Int. J. Environ. Res. Public Health 2021, 18(18), 9655; https://doi.org/10.3390/ijerph18189655 - 14 Sep 2021
Cited by 4 | Viewed by 1746
Abstract
Frostbite is tissue damage caused by freezing temperatures and constitutes an important cause of morbidity in cold climate zones and high altitude. The direct effects of sub-zero temperatures lead to tissue freezing, electrolyte shifts and pH alterations, microvascular damage, and eventually to cell [...] Read more.
Frostbite is tissue damage caused by freezing temperatures and constitutes an important cause of morbidity in cold climate zones and high altitude. The direct effects of sub-zero temperatures lead to tissue freezing, electrolyte shifts and pH alterations, microvascular damage, and eventually to cell death. Upon rewarming, inflammatory reperfusion injury and thrombosis may lead to further tissue damage. Several studies and various case reports show that many patients suffer from long-term sequelae such as vasomotor disturbances (associated with susceptibility to refreezing), and neuropathic and nociceptive pain, as well as damage to skeletal structures. There are still many uncertainties regarding the pathophysiology of these sequelae. It has been shown that the transient receptor potential channel (TRP) family plays a role in cold allodynia. Botulinum Toxin type A (BTX-A) injections have been reported to be beneficial in vasomotor and neuropathic disturbances secondary to frostbite. Epidural sympathetic block has been used for short-term treatment of frostbite induced chronic pain. Furthermore, amitriptyline, gabapentinoids, and duloxetine may have some benefits. Frostbite arthritis clinically resembles regular osteoarthritis. In children there is a risk of epiphyseal cartilage damage leading to bone deformities. Despite some promising therapeutic concepts, the scarcity of data on frostbite long-term sequelae in the literature indicates the need of more in-depth studies of this pathology in all its aspects. Full article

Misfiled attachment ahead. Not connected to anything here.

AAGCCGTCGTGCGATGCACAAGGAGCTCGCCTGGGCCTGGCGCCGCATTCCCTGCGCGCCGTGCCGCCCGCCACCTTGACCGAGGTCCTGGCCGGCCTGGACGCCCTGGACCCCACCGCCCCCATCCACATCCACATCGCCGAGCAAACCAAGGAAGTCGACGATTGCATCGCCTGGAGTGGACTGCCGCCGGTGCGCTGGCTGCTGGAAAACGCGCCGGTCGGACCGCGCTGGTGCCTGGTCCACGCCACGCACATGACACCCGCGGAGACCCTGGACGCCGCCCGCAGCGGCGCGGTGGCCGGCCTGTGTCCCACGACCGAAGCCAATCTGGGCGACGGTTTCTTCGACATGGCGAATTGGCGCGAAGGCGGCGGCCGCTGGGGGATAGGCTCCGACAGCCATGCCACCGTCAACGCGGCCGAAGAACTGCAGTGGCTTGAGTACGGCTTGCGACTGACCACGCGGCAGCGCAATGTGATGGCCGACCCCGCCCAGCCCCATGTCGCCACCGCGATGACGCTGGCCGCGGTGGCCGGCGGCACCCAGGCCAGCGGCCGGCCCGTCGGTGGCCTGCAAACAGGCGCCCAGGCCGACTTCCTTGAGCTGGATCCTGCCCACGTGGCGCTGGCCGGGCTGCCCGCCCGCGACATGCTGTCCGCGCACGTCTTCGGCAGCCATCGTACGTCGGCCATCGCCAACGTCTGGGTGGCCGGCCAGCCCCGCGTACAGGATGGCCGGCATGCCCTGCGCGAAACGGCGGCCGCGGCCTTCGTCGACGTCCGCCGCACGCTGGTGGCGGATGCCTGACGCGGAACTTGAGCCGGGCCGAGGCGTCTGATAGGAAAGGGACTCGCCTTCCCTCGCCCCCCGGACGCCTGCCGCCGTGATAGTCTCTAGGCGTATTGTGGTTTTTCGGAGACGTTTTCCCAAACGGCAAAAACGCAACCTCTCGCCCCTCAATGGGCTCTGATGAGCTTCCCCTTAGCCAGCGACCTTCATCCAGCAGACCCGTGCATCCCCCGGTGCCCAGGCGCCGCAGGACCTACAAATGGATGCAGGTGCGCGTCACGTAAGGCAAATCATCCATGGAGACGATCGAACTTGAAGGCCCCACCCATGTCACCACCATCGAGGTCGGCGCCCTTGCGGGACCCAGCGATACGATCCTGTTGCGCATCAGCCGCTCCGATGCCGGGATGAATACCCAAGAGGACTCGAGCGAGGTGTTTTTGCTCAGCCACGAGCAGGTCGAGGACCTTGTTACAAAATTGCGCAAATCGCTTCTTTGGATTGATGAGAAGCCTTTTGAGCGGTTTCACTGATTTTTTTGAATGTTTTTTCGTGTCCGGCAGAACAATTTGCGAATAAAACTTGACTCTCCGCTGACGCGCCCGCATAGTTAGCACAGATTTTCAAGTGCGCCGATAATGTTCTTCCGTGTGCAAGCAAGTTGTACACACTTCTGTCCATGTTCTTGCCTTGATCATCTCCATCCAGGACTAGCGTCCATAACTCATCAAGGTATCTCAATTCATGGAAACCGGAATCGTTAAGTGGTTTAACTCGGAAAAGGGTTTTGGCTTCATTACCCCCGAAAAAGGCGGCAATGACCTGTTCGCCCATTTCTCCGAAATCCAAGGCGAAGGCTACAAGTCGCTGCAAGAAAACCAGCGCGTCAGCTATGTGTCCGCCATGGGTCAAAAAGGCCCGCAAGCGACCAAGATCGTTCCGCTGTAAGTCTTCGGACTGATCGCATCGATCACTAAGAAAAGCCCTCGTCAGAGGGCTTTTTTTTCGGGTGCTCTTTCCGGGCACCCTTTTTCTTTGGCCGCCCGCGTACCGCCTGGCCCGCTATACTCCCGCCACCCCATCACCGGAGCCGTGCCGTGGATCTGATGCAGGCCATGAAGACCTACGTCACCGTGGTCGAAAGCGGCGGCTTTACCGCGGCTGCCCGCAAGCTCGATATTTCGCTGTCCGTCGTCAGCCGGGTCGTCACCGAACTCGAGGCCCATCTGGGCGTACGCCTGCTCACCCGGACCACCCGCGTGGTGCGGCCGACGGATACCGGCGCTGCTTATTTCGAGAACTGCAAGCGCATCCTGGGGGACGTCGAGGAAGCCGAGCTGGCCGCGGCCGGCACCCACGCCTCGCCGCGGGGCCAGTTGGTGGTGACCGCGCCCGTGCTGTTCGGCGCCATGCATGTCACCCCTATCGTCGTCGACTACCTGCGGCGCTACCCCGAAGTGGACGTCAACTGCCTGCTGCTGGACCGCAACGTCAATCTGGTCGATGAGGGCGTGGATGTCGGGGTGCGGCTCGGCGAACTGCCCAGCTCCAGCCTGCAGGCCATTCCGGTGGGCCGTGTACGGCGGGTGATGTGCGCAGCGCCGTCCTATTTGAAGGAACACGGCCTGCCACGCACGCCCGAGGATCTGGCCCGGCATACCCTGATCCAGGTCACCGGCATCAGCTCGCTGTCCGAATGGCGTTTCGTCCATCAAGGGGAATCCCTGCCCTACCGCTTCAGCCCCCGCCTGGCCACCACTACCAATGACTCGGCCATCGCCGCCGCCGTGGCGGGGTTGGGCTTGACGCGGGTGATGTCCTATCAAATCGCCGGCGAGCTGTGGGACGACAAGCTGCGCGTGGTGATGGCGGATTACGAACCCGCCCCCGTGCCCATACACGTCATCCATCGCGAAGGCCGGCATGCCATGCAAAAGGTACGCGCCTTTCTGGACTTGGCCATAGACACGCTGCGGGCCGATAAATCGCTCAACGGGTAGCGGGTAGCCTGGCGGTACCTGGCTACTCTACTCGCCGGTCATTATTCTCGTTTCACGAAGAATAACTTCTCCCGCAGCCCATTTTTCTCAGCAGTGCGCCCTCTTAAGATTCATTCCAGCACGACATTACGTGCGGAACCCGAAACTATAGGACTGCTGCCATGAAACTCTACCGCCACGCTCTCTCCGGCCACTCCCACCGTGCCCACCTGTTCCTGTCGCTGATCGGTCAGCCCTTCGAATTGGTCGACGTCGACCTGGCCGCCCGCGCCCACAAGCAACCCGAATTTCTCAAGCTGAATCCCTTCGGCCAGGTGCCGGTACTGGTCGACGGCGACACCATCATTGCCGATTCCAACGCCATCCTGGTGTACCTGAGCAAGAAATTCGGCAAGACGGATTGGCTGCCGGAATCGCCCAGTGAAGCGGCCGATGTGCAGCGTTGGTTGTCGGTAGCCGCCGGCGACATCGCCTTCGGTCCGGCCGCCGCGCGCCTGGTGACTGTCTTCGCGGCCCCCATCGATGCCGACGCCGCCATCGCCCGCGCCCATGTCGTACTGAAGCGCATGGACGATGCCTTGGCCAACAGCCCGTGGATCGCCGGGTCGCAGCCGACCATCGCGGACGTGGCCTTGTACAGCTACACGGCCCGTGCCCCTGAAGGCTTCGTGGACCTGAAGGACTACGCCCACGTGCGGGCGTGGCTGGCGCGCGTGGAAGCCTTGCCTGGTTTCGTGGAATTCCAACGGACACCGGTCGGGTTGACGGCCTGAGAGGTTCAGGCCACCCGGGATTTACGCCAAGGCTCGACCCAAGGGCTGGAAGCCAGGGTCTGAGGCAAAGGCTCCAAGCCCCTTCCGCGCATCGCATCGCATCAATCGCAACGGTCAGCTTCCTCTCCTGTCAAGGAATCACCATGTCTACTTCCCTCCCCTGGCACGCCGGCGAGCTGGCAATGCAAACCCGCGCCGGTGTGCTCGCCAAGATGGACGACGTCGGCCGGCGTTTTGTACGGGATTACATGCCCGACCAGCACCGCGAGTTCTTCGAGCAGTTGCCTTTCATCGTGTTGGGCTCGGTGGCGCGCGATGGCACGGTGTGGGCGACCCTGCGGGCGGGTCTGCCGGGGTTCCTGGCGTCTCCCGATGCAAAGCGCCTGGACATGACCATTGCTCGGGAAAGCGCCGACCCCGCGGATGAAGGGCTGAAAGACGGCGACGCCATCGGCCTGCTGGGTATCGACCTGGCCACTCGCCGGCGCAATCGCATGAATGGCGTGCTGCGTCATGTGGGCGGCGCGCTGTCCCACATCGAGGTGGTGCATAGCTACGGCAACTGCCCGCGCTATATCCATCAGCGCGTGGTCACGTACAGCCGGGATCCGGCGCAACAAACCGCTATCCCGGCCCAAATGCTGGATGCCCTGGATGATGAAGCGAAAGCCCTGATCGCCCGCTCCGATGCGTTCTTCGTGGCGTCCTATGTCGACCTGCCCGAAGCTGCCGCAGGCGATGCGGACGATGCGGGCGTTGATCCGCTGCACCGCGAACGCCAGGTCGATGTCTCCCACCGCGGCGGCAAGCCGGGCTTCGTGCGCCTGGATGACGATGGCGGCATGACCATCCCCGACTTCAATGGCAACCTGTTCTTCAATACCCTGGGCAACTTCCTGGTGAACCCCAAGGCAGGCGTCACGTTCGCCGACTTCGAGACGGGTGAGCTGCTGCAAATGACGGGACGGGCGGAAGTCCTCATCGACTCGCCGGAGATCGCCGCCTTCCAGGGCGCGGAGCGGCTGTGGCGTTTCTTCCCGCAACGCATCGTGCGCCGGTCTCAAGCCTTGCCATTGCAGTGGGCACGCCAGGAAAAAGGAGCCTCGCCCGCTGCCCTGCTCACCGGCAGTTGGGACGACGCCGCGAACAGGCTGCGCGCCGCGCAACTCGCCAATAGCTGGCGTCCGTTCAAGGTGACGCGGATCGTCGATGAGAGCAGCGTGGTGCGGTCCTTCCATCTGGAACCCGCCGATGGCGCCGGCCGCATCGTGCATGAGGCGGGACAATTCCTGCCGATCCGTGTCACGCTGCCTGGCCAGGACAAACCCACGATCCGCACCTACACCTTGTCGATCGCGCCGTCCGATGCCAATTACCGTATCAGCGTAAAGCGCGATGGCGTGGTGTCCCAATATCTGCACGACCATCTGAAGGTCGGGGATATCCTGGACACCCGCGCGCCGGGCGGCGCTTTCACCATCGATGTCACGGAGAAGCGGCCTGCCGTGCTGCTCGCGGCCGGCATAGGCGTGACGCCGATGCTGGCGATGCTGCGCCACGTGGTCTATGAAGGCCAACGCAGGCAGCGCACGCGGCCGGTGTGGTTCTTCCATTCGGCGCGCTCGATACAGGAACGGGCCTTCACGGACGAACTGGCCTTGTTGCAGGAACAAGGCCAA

(This article belongs to the Special Issue Accidental and Environmental Hypothermia)
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Review
Perioperative Hypothermia—A Narrative Review
Int. J. Environ. Res. Public Health 2021, 18(16), 8749; https://doi.org/10.3390/ijerph18168749 - 19 Aug 2021